Asked Friday for his impressions of new teammate Michael Morse, Giants right-hander Tim Lincecum harkened back to a 2011 start against Morse’s then-team, the Washington Nationals. In Morse’s first at-bat in that June night game in San Francisco, Lincecum threw the right-hander a “down-in fastball” that Morse crushed to left field for a home run.
“I thought, ‘How did he hit that thing with that high leg kick?’ ” Lincecum said.
It’s part of the reason Lincecum said he believes the 6-foot-5, 245-pound Morse, whom the Giants signed this offseason to be their everyday left fielder, has a type of power that will play even in notoriously pitcher-friendly AT&T Park. Lincecum, speaking at the Giants’ annual media day, ahead of today’s FanFest, called it “that whippy power.”
Morse displayed plenty of it during a career year in 2011, when he batted .303 with 31 home runs and 95 RBIs for the Nationals. He has been trying to recapture that form since. Last season he was limited to 88 games while battling a balky wrist, broken right little finger and strained quadriceps, and batted .215 with 13 homers.
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He underwent minor wrist surgery over the winter, during which he signed a one-year deal with the Giants. On Friday, he said he feels “120 percent” health-wise. While the Giants still plan to ease Morse into things during spring training, that’s encouraging for the player, who said the biggest key to his 2011 season was “I stayed healthy.”
As long as he’s in the lineup, Morse figures to be an offensive upgrade in left field for the Giants, whose left fielders last season combined for just five home runs on a team that hit a total of 107 – second-fewest in the majors. He hit 13 homers last season in 337 plate appearances.
“He’s a presence ... that lengthens our lineup (and) hopefully gives us run production and a power component from left field, which you want,” general manager Brian Sabean said. “Will he return to Washington form? Who knows, but if he does, we’ve made a good decision.”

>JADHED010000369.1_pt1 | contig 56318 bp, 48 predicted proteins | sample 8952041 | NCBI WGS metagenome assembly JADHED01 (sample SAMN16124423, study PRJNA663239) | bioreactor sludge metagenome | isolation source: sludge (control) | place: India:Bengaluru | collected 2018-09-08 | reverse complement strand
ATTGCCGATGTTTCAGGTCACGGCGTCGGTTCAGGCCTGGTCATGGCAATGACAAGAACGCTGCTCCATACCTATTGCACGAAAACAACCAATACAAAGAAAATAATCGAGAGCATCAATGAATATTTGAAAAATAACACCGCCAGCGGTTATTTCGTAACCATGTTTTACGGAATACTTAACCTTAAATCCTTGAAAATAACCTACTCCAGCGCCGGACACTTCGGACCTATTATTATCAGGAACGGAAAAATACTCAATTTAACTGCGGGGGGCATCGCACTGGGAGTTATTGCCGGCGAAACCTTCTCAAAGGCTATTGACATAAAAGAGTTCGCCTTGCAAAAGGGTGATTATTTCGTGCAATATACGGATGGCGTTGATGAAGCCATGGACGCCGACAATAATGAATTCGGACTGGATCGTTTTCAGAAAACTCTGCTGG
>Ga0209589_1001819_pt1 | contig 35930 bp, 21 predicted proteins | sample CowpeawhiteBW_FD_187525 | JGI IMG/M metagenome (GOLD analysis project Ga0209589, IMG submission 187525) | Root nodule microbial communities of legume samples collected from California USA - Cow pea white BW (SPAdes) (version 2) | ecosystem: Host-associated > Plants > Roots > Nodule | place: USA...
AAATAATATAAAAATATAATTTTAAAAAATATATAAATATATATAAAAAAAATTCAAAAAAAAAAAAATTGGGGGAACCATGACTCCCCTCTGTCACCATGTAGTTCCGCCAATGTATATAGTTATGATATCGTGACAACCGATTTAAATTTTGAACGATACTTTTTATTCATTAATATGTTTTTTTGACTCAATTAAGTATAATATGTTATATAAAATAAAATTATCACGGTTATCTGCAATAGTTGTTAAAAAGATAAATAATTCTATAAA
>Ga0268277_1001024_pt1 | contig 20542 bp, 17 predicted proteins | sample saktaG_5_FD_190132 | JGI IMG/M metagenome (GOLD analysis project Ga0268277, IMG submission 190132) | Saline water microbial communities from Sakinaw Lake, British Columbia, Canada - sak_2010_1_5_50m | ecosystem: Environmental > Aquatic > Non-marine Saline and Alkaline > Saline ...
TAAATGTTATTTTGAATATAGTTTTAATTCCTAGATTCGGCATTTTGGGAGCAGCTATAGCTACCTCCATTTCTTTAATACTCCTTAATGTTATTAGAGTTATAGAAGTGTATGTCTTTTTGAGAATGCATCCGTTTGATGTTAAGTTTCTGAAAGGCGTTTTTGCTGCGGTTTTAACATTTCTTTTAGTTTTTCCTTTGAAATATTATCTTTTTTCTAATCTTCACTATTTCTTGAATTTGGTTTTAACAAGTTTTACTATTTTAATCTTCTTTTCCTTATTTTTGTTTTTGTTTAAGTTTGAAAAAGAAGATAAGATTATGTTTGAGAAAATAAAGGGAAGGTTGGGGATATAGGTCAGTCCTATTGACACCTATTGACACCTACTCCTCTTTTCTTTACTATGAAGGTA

Manager Bruce Bochy said he plans to play Morse regularly in left field, where the Giants used a platoon for most of last season. Gregor Blanco will be used as a rotating fourth outfielder, with Morse starting alongside Angel Pagan and Hunter Pence.
Morse on Friday didn’t sound overly concerned about his new home park’s reputation for stifling power hitters. Asked to describe himself as a hitter, he said he “(likes) to put the ball in play” and considers home runs “definitely a byproduct.”
“When I start thinking about it, I definitely won’t (hit homers),” he said. “When I think about just putting the ball in play and making solid contact, that’s when it goes.”
Bochy said he has yet to sketch out a lineup for this season, but the possibilities with Morse’s addition are intriguing. “It’s going to be a pretty good lineup,” he said. “Somebody’s going to be hitting seventh that’s not accustomed to it.”
Et cetera – Along with Morse, Bochy said the Giants will ease Tim Hudson and Marco Scutaro into spring activities due to all three coming off injuries. Giants trainer Dave Groeschner said Scutaro’s mallet finger is no longer bothering him, and Bochy said the second baseman did a lot of offseason work to strengthen his core. Hudson, meanwhile, is coming off ankle surgery, but the Giants are happy with his progress. Groeschner said Hudson could throw bullpen sessions with teammates early in spring training.
• Catcher Buster Posey said he put on about 10 pounds of “good weight” with offseason strength workouts and feels good heading into spring. Posey refuses to say whether fatigue played a factor in his second half last season – he hit .244 after the All-Star break with just two home runs. “Maybe at times he was tired last year,” Bochy said. “We played longer games, and maybe I could’ve rested him a bit more. We’ll keep an eye on that this year.”
• First baseman Brandon Belt said he hopes he and the Giants can reach an agreement to avoid arbitration. The Giants reportedly offered him $2.05 million and Belt’s camp asked for $3.6 million, but Sabean believes they’ll agree on a one-year deal.